There are prayers meant to fulfil the different aspirations of people. The song: “Viral Maran Aindhu Malar Vali Sindha” is ideal for removing the marriage obstacle, “Jegamayai” for the growth of baby and mother during pregnancy and “Irumalum Roga” for health. The song that will shower wealth and prosperity is “Charana Kamalalayathai Arai Nimisha.” The “Ainkaranai Otha Manam” number gives a happy and harmonious life, “Sinathavar Mudikkum” combats miseries caused by foes and “Antarpathi Kudiyera” helps one to own a house. While the hymn “Nal En Seiyum” is a safeguard from adverse planetary influence, the song “Iravamal Piravamal” helps to get the blessings of guru or teacher. The list goes on endlessly. In short, the poet saw Lord Muruga in different roles, that of a handsome youth, an intellectual guide, a saviour, a physician and a friend.

Though Arunagirinathar lived at a time when the differences between Saivism and Vaishnavism were prevailing, he believed that all forms are manifestations of one Supreme Being. He found as much joy in singing the glory of Vishnu or Narayana as that of Siva or Muruga. He visualised Muruga as admiring young Krishna’s `mischiefs’ like stealing butter (“Navaneethamum Thirudi” from the song: “Sivanar Manam Kulira”). Besides, Arunagirinathar ended almost all his songs by addressing Muruga as “Perumal”, the word normally used by Vaishnavites. The songs of Thiruppugazh, so rich in content and so universal in concept, can rightly be acclaimed as great.

It was the learned Vallimalai Sri Sachidhananda Swamigal (1870-1950) who initiated the movement of popularising Thiruppugazh. In his task he received the blessings of Sri Seshadri Swamigal. He dedicated his entire life to his passion of compiling songs, setting them to music and conducting bhajans. Judge T. M. Krishnaswamy Iyer of Madras carried the Thiruppugazh message to greater heights by his bhajans. Guruji A. S. Raghavan started a movement for expounding the cause of Thiruppugazh through songs. He has been providing an able leadership to a group of devotees called “Thiruppugazh Anbargal” spread in different parts of the country.Having selected 475 songs and setting them to music with different “Raga and Thaala,” Thiruppugazh Anbargal has systematised a formal method of conducting the recital (Isai Vazhipadu). A Thiruppugazh recital is started with an invocation song on Lord Vigneswara, followed by an obeisance song to the teacher (guru) and conducted with songs of Aru Padai Veedu. It is continued with Kandhar Anuboothi and hymns in praise of Vel, Mayil and Seval and concluded with the “Eru Mayil” number. The dedicated disciples of Guruji, Sri Raghavan have been conducting the recital in various centres by adhering to this method. Thanks to their total involvement and devotion, a Thiruppugazh wind has started blowing quietly across the country.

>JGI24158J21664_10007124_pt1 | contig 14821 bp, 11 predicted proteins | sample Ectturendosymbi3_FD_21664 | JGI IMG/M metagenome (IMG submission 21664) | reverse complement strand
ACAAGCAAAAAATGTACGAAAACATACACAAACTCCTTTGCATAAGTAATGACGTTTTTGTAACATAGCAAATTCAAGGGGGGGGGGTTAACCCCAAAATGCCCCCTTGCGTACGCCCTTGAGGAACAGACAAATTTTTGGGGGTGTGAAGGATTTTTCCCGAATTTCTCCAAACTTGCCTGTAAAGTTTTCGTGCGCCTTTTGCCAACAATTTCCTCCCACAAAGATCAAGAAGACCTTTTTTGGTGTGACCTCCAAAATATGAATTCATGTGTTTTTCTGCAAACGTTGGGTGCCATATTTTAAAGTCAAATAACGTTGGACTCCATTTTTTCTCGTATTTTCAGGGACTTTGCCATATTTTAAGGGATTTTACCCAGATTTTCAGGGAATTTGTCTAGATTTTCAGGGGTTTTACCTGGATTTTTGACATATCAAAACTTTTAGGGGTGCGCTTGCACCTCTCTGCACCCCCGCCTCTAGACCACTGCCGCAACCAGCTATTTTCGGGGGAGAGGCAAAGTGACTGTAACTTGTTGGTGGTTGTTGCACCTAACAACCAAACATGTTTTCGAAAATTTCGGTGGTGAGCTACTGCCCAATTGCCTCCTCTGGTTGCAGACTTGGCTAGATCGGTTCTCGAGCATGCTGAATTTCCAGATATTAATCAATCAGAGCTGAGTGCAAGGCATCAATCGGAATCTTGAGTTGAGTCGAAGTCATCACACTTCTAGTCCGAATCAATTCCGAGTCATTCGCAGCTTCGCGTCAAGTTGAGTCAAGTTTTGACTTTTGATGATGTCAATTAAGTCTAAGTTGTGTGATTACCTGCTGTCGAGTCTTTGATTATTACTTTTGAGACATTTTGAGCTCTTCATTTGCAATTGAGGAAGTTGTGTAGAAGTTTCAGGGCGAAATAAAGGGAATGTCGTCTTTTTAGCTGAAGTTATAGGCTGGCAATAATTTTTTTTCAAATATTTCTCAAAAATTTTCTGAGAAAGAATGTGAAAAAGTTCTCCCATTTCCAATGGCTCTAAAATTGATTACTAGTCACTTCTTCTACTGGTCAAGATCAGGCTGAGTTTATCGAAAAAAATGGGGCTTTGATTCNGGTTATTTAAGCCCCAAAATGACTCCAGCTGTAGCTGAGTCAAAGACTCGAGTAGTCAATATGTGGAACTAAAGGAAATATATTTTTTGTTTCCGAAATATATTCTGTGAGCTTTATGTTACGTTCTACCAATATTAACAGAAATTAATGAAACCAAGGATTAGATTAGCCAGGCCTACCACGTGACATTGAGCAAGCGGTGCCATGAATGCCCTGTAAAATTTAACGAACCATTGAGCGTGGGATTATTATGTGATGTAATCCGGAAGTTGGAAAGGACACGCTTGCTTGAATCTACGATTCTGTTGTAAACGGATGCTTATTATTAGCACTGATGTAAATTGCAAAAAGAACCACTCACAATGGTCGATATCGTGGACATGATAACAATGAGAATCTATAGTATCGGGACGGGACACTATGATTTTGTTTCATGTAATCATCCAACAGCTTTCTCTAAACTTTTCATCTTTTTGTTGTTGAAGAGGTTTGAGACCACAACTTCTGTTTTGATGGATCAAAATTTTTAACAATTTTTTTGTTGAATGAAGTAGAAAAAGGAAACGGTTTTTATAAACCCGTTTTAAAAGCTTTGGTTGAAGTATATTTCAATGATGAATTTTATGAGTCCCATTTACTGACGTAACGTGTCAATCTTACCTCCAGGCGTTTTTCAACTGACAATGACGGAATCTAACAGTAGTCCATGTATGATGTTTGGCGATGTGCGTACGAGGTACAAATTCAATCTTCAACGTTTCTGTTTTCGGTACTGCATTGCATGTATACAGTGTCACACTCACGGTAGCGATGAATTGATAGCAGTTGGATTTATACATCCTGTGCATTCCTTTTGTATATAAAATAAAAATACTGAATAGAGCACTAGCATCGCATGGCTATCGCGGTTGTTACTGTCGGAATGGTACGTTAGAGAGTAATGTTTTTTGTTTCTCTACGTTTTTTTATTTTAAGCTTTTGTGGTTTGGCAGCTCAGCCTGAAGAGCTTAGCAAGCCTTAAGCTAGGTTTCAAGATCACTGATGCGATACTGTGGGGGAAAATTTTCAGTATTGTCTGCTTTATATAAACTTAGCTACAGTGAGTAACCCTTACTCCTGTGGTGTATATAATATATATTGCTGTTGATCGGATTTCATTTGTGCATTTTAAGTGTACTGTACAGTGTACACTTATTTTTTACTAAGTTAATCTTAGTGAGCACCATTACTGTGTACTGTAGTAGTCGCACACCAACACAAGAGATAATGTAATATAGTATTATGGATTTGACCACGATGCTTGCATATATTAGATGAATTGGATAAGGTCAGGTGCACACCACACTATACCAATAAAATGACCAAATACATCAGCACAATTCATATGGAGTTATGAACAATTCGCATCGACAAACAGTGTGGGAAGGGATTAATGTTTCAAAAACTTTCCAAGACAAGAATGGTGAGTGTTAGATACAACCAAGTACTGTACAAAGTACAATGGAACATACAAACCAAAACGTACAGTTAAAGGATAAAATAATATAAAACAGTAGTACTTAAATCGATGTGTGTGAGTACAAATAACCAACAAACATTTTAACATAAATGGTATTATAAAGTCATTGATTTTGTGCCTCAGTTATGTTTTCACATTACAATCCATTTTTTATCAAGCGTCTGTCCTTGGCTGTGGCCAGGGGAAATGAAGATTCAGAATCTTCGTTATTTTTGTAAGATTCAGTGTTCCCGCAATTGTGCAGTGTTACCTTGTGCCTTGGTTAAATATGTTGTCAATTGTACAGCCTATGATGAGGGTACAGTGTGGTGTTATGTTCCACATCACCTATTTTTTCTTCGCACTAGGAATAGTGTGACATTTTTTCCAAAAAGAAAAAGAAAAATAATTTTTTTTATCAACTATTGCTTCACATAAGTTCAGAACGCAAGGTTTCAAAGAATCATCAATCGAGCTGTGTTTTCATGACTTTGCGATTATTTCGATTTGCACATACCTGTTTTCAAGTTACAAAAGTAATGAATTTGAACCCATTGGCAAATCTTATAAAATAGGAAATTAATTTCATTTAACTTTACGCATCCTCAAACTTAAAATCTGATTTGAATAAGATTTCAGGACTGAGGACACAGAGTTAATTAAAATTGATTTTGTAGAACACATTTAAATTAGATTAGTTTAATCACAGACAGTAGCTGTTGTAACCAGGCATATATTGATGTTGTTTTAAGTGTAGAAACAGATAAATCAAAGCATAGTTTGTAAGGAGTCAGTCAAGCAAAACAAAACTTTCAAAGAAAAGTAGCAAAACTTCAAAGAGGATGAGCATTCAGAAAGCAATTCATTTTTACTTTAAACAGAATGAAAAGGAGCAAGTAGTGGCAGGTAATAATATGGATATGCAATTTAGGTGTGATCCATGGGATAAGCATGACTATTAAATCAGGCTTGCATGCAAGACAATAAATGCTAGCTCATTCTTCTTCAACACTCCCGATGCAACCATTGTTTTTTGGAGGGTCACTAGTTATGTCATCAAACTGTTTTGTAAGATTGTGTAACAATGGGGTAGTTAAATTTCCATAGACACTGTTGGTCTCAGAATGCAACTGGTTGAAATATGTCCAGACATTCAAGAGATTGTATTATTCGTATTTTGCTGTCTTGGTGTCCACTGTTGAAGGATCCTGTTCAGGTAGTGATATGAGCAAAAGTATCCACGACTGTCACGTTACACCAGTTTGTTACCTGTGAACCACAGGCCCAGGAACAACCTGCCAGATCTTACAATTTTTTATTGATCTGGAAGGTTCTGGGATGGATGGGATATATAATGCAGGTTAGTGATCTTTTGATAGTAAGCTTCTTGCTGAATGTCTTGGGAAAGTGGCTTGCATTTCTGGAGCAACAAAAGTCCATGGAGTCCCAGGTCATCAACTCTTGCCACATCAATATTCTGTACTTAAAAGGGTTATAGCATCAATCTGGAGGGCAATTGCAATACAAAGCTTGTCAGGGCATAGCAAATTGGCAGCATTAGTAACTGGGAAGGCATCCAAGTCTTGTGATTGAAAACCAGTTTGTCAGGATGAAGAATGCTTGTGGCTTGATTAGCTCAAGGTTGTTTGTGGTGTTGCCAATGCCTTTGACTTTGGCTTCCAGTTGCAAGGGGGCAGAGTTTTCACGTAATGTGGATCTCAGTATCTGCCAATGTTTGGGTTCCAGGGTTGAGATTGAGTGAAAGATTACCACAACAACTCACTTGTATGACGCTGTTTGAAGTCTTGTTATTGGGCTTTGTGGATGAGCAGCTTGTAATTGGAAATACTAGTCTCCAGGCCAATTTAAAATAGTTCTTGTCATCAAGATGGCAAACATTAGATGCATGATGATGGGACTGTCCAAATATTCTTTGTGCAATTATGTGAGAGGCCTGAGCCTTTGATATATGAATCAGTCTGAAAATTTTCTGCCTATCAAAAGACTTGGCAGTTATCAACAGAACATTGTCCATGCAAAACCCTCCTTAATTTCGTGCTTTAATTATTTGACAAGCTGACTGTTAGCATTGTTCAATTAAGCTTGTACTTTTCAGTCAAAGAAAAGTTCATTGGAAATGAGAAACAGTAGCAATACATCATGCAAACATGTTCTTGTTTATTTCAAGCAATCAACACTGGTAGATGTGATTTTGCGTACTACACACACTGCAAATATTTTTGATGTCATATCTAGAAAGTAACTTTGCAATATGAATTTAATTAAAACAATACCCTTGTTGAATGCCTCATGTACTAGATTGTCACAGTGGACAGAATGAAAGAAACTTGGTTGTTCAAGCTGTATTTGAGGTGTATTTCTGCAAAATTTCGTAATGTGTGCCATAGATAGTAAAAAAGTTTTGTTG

One such city where the Thiruppugazh movement is making waves is Coimbatore. Classes are held at around 20 centres for about 300 Anbars, while bhajans (“Isai Vazhipadu”) are also conducted at different places. Every Saturday, the hall above Annapurneswari temple in R. S. Puram is almost packed to capacity. Here, lessons on the method of reciting Thiruppugazh songs are given by N. V. Vaidyanathan of Kerala origin, a musician with a rare combination of skill and devotion. Arunagirinathar himself has set certain basic requirements to be fulfilled before one sets out to render a Thiruppugazh song. A true Thiruppugazh devotee should necessarily have a heart full of devotion, love and compassion, a mind devoid of any feelings of lust, ego or anger, and also capable of concentrating on and surrendering before God.

Saint Arunagirinathar gave a new orientation to Tamil devotional literature. In contrast to Valluvar and Kambar who used pure literary Tamil (“Thooya Ilakkiya Thamizh”) Arunagirinathar has copiously used Sanskrit terms. Because of his unique style of composition, his universal outlook and his masterly analysis of the complex nature of human relations and behaviour, the saint has been variously hailed as a giant among poets, a rare genius and an erudite scholar. Going by the lines of Thiruppugazh, one realises that literature and devotion have never been blended so harmoniously before.

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(An abridged version of this article appeared in THE HINDU, dated 11th July 2003)